I recently had the pleasure of joining Rabbis for Human Rights on an olive harvest in the Shomron Valley. I didn’t attend the trip to make a political statement, but simply saw my presence as an opportunity to help a farmer make an honest living. Anyone who knows me knows that rustling through olive trees isn’t exactly my forte. The sun was hot, the leaves made my skin itch, and after 20 minutes my hands were caked in dirt. But as I stood rustling the leaves (and quietly bemoaning the fact that I had hours of work ahead of me), I realized how lucky I am. I get to choose what I do and when I do it. I get to decide how I want to earn a living and know that in times of trouble, my parents will always support me. I suddenly viewed this experience, not only as an opportunity to help someone else, but as a day-long reminder to be grateful and appreciative of my life.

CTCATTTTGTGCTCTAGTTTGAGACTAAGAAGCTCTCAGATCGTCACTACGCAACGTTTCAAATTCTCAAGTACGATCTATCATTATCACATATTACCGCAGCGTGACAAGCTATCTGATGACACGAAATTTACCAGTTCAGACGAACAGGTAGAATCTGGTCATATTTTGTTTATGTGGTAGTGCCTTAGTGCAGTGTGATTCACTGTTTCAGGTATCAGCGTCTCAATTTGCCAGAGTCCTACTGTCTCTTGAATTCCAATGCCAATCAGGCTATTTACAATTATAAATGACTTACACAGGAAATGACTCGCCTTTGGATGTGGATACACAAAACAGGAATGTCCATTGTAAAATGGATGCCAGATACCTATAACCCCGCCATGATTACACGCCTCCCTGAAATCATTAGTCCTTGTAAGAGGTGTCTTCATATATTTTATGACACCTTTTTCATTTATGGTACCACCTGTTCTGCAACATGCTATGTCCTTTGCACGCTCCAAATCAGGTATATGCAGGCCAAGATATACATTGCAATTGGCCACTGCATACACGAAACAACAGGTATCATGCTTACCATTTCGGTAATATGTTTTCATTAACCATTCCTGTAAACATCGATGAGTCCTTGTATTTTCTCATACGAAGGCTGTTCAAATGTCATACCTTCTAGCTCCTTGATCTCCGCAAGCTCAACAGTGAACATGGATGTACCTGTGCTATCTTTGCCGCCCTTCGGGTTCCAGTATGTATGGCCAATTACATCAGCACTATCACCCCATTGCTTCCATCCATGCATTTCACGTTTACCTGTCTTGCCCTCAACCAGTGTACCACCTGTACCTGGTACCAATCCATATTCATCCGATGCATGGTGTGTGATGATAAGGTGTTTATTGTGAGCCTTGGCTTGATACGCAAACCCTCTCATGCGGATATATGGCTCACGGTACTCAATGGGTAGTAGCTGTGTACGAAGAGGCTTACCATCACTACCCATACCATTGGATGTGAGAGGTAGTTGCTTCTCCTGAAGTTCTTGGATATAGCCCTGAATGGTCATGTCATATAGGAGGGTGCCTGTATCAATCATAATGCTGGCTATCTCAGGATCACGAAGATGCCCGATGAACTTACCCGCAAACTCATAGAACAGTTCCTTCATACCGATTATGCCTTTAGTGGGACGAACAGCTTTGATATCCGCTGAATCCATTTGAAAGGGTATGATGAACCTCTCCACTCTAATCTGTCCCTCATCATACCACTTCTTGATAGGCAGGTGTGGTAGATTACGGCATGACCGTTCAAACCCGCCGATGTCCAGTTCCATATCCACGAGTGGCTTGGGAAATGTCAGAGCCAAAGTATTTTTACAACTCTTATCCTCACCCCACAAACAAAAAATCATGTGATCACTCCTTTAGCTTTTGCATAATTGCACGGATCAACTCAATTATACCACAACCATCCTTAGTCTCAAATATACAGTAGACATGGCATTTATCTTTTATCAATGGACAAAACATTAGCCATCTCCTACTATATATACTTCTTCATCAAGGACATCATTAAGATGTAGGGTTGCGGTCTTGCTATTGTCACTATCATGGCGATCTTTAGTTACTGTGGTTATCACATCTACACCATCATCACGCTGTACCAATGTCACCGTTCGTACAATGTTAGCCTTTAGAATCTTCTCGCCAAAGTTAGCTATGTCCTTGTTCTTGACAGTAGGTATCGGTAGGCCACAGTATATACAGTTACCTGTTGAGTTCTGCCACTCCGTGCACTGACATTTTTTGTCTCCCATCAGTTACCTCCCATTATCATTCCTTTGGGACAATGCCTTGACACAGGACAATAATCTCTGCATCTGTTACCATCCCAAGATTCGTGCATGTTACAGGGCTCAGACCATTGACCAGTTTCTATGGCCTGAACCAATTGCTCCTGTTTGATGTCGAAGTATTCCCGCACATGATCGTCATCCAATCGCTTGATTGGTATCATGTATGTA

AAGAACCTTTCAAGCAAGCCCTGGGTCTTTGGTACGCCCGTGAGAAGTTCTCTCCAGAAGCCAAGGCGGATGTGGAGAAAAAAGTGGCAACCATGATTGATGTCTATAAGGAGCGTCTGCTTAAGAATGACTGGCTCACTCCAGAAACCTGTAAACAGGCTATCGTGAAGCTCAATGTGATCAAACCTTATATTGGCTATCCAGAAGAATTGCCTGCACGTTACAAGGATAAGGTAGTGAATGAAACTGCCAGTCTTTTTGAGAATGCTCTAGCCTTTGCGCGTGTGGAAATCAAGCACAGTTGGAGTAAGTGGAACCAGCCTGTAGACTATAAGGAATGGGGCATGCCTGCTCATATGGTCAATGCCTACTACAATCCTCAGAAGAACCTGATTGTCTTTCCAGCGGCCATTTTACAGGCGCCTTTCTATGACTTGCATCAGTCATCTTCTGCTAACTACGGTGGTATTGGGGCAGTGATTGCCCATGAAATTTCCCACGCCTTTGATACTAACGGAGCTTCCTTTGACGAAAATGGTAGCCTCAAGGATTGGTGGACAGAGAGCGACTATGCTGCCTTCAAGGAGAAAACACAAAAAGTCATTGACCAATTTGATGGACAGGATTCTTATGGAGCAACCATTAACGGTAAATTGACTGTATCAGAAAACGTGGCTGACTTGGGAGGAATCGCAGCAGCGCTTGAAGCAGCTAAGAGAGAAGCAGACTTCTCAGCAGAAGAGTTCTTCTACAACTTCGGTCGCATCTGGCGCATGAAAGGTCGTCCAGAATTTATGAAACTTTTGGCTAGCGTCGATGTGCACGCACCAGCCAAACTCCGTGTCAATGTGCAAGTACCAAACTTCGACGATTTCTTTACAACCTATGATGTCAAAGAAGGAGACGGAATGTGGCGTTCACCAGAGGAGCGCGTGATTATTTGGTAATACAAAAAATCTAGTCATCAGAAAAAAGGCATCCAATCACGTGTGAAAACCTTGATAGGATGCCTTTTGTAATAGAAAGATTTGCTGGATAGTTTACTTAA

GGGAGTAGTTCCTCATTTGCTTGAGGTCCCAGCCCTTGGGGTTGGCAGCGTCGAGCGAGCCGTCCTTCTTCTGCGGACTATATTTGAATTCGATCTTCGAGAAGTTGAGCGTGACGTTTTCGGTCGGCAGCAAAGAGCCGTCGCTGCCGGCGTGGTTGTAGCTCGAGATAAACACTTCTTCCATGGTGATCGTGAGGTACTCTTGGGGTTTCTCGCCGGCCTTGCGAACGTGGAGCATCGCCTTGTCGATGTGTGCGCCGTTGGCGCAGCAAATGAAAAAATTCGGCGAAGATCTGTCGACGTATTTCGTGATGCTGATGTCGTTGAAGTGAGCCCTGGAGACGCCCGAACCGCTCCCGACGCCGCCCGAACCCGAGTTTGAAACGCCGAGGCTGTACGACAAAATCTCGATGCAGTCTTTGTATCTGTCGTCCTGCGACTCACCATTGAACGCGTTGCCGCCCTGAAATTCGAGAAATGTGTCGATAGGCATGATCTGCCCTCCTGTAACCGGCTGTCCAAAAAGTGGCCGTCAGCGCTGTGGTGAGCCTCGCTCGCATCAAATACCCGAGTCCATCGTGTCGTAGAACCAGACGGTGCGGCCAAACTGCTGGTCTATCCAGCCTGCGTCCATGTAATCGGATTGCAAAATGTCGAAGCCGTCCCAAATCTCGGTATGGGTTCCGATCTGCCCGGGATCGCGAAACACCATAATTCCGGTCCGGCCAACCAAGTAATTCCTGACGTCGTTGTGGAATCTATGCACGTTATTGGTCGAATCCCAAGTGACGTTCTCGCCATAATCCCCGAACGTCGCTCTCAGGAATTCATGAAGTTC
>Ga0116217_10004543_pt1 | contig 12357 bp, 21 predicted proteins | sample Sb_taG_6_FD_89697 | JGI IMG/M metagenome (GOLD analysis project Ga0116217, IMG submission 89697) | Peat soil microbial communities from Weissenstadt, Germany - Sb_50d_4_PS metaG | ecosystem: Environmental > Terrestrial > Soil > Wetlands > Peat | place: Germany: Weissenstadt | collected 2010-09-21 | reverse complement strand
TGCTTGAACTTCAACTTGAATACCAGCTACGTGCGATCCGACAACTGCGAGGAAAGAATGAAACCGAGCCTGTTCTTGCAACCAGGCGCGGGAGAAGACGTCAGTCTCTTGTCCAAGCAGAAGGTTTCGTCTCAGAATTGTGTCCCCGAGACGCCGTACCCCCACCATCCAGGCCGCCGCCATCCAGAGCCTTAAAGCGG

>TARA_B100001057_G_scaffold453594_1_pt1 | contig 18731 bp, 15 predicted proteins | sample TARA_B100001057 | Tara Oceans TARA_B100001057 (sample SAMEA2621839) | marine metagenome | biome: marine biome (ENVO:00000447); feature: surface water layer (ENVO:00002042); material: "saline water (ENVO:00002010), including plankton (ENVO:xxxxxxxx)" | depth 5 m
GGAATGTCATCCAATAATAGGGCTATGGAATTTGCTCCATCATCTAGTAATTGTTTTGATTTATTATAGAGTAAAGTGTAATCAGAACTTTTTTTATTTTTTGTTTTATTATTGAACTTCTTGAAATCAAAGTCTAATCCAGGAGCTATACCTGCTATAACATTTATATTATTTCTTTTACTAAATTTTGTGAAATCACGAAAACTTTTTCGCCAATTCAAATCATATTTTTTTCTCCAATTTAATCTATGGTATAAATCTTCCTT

After having this epiphany, I shook each tree with a little more vigor and finally embraced my inner olive-harvester. The farmer must have noticed because he motioned to me to follow him. We trudged down a hill until we came to a small patch of land. He began giving me orders in Arabic. Since I don’t speak any Arabic, I relied on his body language, and my intuition. We broke twigs and made a fire. Then he pointed to a small shrub. On it sat an ancient looking kettle. I brought it to him and we made tea. Then he pointed to small bags scattered around the land. As I collected each one, I found bread, vegetables, and water. I brought them to him and he began to slice and dice, rambling in Arabic as he went. I’m not exactly sure what he was saying, but I responded in English. Despite speaking different languages, our conversation flowed nicely. After preparing one of the most simple, yet beautiful meals I’ve ever seen, we called the group over and had lunch, then returned to work for a few more hours of olive picking. When reflecting on this experience, I realize that human interaction doesn’t need to be based on a shared culture, political ideology, or even common language. Instead, it can be the mere result of someone desiring to give help and the other grateful to receive it.